In the past few months, City of San Antonio taxpayers, and several relief groups, have spent some $600,000 taking care of the flood of more than 16,000 refugees who have passed through the city.
The refugees range from 'migrant convoy' members from Central America, to a surge in immigrants from Central Africa, who began arriving earlier this month, to a recent spike in illegal immigrants from Haiti, who were captured entering the U.S. just last week.
The refugees were generally sent to San Antonio by the Border Patrol, which lacks the facilities to house the flood of immigrants. The Border Patrol has sent immigrants to communities as small as Uvalde and as far from the border as Dallas as it deals with the current record numbers of immigrant families.
More than 600 city employees have volunteered their time to help with the refugees, and city officials say Travis Park Church downtown has housed some 10,000 immigrants for at least one night since the surge began. The city has opened two community buildings to act as shelters for the immigrants.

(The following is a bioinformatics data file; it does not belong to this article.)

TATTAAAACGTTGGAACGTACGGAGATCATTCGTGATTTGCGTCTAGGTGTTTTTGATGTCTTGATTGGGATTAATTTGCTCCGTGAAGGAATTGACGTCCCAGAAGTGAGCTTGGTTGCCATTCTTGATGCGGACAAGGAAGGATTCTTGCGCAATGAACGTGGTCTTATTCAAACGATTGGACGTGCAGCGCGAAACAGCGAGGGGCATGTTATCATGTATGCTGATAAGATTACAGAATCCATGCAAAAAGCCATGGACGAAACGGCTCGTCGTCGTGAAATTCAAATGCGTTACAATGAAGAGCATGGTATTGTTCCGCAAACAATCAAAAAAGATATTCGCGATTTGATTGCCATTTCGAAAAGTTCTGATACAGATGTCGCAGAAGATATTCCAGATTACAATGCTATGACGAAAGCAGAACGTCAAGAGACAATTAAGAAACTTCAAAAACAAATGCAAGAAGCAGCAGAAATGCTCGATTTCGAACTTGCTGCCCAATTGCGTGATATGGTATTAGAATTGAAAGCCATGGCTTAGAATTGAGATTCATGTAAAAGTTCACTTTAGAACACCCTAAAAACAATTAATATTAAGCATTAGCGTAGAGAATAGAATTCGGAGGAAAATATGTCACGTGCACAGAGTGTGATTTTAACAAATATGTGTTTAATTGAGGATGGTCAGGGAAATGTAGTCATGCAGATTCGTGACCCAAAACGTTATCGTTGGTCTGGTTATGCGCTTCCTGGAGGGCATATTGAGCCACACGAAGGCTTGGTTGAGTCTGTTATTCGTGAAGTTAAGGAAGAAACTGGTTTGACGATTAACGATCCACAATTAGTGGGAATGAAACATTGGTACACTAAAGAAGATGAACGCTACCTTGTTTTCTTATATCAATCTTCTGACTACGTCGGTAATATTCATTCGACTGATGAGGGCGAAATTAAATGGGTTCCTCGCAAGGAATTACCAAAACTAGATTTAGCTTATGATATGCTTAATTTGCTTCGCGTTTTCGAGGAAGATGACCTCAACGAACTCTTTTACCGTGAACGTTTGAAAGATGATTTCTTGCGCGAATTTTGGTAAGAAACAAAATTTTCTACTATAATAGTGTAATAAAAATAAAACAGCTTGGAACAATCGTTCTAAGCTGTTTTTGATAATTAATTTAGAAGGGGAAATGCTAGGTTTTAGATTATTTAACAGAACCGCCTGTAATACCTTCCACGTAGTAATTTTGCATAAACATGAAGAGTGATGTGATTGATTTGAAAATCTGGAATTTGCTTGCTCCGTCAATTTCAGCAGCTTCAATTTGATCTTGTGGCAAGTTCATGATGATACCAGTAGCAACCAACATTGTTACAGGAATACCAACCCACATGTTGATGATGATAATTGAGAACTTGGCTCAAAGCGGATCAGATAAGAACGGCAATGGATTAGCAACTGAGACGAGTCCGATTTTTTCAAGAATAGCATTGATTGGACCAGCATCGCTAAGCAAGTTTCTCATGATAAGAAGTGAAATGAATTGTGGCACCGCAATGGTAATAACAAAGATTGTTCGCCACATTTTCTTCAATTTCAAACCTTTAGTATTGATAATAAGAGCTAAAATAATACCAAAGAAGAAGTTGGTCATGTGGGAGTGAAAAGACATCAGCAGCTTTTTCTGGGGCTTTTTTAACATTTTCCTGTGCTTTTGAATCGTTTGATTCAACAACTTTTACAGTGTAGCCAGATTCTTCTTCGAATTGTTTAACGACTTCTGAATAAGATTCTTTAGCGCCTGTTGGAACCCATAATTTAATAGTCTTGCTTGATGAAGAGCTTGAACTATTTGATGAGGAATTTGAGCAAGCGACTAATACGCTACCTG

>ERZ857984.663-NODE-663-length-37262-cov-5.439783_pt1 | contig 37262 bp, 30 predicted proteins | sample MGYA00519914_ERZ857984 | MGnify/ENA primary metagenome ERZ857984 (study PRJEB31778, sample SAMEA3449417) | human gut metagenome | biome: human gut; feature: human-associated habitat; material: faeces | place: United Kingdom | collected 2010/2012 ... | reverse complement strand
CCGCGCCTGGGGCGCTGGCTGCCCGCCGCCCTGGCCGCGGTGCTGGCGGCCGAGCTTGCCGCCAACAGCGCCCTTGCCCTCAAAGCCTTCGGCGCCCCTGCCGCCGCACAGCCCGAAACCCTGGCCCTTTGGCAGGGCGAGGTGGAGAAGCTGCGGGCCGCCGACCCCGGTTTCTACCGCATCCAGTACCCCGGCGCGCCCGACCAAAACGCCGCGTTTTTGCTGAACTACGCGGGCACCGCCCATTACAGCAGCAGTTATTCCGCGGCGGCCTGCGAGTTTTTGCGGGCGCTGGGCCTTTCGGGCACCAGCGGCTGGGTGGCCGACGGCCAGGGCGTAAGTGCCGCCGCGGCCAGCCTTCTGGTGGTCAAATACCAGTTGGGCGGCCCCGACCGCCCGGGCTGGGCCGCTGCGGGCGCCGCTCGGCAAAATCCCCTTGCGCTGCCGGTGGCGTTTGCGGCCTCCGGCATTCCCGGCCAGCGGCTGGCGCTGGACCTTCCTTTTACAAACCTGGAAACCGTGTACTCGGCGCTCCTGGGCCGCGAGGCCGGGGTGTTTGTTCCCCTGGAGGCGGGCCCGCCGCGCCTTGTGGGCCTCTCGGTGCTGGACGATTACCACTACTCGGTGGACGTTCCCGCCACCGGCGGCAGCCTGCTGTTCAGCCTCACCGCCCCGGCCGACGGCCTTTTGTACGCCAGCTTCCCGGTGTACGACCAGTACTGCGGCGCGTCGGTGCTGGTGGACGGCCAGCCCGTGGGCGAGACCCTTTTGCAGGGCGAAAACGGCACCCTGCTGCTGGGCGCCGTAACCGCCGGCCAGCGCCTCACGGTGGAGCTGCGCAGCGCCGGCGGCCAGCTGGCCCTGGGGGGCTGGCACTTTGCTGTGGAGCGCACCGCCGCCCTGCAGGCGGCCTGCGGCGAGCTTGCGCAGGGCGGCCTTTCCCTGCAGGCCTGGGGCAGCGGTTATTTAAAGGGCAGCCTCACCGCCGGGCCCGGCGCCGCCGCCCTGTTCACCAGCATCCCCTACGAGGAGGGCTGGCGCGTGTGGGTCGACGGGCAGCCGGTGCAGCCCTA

The Food Bank has spent more than $250,000 dollars in providing food and in kind services to the social service organizations who are housing the immigrants. Catholic Charities has also been working to feed, house, and care for the immigrants, according to figures provided to the Washington Examiner.
Under the Border Patrol plan, the immigrants are sent to relatives, and to places where communities of people from their countries live, to await their immigration and asylum hearings.
If the immigrants can't afford bus fare or plane tickets to those places, several social service agencies say they have pitched in to pay for their transportation.
City officials expect more refugees to begin arriving 'in surges' for the foreseeable future.
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